3) The vast majority of illegal timber in 2013 came from Indonesia (around 50 per cent), Brazil (25 per cent) and Malaysia (10 per cent). This in part reflects the size of these countries’ forest sectors. Other countries are catching up. What measures can and should these countries take to prevent illegal exports, and what can big companies and other nation policymakers do to support these efforts and make them successful?

Preventing illegal exports depends on making significant improvements to forest governance. Progress is being made in this area, including in Indonesia, Brazil and Malaysia. However, corruption remains a major problem in many countries and is undermining reform efforts. Improving transparency is necessary to tackle this. Governments need to make much more concerted efforts to make forest sector information available: on the legal framework and policy-making processes, resource-allocation decisions, enforcement activities, and on production and trade data. In parallel with this, civil society needs to be able to to use such information and hold their governments to account. This means that governments must ensure civil society organisations have the freedom to operate, and that there are mechanisms in place to address complaints.

Big companies can support these efforts through making clear commitments to source only legal products, and being transparent about how they are striving to achieve this (as many are already doing). Greater transparency is also a crucial element here – enabling both governments and civil society to monitor their activities.

Policy-makers in other countries can support reform efforts through ensuring the effective implementation of existing measures to reduce the trade in illegal timber – most notably, the EU Timber Regulation and US Lacey Act. Equally important, they need to ensure the coherence of all their policy interventions – for example, that trade agreements, aid or subsidies do not inadvertently drive increased illegal logging or forest clearance.


4) You also note that “The proportion of forest verified as legal or certified as sustainable has increased significantly since 2000. This corresponds to a decline in illegal practices relating to the allocation and management of large-scale forest concessions for selective logging. Furthermore, unlicensed large-scale logging is now less prevalent in many countries, particularly in Brazil and Indonesia. However, these gains have been offset by increased illegal timber production from forest conversion and from informal small-scale logging.” What can and should be done about this?

In many countries, deep-seated reform will be necessary to tackle both of these issues and they will take time and political commitment to address.

Reducing illegal forest conversion will require improvements to land-use governance, including the establishment of clear and equitable processes for allocating concessions, and effective law enforcement. The significant reductions in rates of deforestation seen in Brazil over the previous decade demonstrate what is possible when there is a real desire to bring about change.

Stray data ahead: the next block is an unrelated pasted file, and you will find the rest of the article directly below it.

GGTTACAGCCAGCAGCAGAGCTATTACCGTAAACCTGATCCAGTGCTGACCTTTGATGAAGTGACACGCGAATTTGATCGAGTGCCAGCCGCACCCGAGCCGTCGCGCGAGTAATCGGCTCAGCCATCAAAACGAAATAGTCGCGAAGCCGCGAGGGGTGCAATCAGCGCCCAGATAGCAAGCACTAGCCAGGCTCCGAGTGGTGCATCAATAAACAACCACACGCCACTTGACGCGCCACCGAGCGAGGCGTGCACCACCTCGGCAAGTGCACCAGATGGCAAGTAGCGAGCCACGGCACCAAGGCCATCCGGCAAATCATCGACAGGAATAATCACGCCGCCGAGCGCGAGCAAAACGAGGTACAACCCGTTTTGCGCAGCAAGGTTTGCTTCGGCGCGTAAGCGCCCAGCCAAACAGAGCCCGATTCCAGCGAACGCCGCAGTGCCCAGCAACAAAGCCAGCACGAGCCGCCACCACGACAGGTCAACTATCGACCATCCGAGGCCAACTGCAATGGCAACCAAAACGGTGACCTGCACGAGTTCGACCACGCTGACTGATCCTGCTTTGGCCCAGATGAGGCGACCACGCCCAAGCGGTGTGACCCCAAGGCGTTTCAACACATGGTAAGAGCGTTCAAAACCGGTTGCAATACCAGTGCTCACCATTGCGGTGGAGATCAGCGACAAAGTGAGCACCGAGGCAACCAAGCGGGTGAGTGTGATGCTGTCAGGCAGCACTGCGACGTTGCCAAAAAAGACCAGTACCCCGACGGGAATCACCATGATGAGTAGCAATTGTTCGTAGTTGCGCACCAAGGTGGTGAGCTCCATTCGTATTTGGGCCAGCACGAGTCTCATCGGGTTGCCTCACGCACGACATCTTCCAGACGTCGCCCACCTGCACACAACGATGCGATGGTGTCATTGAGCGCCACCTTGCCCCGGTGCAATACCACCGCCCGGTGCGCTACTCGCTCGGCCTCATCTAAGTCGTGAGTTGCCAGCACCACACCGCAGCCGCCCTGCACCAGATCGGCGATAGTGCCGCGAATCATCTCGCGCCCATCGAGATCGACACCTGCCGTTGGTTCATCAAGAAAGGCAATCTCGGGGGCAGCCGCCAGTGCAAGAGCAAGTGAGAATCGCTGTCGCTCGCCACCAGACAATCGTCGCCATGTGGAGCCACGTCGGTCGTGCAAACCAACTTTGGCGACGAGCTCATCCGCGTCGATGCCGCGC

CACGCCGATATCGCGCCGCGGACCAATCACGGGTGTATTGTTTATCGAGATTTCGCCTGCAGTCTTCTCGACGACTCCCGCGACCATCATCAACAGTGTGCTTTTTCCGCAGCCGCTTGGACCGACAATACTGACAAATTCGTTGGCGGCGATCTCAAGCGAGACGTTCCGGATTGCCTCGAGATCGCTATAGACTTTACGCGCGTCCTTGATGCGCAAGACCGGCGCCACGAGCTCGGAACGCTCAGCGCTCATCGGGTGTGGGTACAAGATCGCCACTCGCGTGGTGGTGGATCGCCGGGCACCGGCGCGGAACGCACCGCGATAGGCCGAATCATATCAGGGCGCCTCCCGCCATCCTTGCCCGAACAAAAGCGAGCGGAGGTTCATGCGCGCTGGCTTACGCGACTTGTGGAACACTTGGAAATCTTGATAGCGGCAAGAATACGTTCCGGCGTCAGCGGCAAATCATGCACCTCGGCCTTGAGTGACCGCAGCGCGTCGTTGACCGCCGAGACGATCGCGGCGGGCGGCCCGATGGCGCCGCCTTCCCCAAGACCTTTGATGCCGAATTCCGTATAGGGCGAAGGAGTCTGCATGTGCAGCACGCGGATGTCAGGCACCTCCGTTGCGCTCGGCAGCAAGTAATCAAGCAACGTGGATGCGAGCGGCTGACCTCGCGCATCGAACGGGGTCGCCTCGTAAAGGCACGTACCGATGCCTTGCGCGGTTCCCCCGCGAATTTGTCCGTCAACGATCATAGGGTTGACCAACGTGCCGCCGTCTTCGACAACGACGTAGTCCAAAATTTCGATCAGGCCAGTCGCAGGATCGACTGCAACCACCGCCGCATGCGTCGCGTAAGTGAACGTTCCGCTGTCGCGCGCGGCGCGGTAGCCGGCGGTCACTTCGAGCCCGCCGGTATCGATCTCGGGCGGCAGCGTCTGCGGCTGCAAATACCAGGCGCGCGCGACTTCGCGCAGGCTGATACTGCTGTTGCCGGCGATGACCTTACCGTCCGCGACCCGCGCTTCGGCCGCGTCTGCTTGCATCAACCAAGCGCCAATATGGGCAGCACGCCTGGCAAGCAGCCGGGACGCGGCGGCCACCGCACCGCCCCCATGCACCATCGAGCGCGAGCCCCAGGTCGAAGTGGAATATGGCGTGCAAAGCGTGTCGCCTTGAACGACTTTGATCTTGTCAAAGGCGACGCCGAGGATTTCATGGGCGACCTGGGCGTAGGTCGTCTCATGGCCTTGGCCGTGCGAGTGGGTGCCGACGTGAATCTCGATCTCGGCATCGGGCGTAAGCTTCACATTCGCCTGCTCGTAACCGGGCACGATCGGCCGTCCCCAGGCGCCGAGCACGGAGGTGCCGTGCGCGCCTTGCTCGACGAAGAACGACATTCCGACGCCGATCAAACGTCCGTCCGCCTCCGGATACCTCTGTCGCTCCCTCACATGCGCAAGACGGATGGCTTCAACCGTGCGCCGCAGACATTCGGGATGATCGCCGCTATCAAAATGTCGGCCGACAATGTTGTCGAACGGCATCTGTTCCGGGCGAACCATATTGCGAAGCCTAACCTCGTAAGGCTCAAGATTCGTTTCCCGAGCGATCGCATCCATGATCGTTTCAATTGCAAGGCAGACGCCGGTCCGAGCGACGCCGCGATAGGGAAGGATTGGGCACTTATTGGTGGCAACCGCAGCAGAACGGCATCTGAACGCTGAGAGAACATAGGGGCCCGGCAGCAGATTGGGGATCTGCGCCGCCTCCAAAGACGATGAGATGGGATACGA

Similarly, establishing legal small-scale logging will require a high level of political commitment to rebalancing the sector in its favour. In many countries, small-scale logging has long been impeded by complex legal requirements and a lack of investment, resulting in high levels of illegality. Overcoming this will require a range of interventions, including legal reform, comprehensive strategies for capacity building, improving access to information, and the provision of affordable credit. As shown by the experience of Ghana, where considerable effort has been put into tackling illegal chainsaw milling, consideration of the social context is also essential. Here, the development of alternative livelihood opportunities is an important part of the government’s strategy to reduce illegal chainsaw milling.


5) China is now getting an increasing amount of blame for sourcing illegal timber. Do you really see mechanisms such as EU’s voluntary partnership agreements (VPAs) being successful in the world’s second largest economy?

The first point to note is that China is not entirely to blame for sourcing illegal timber. As noted above, much of the country’s timber consumption is to make wood products for export to other countries and the demand for cheap products in these latter countries is also driving this illegal trade. However, this is not to say that China can shirk all responsibility.

As to the possibility of a mechanism such as the VPA being successful, the fact that China is the world’s second largest economy could work in favour of such an approach, as the incentives for its trading partners to negotiate such an agreement would be very strong.

However, experience from the EU’s VPAs highlights that for such a mechanism to be effective, there would have to be a strong commitment to multi-stakeholder negotiations – both on the part of China and the partner country. This has been the feature of the EU VPAs that has enabled many of the governance improvements achieved to date. Close coordination with the EU VPAs would also be essential, where countries were already engaged in these, to avoid creating an unnecessary burden for partner countries and the duplication of effort.


(Innovation Forum’s Singapore business conference on this topic will be held on 28-29 Sept, go here for more information. All the leading companies, suppliers, brands, NGOs and other experts, including government, will be there. 

Our London version will be announced shortly and is on 2-3 November. Contact: for more information on either event)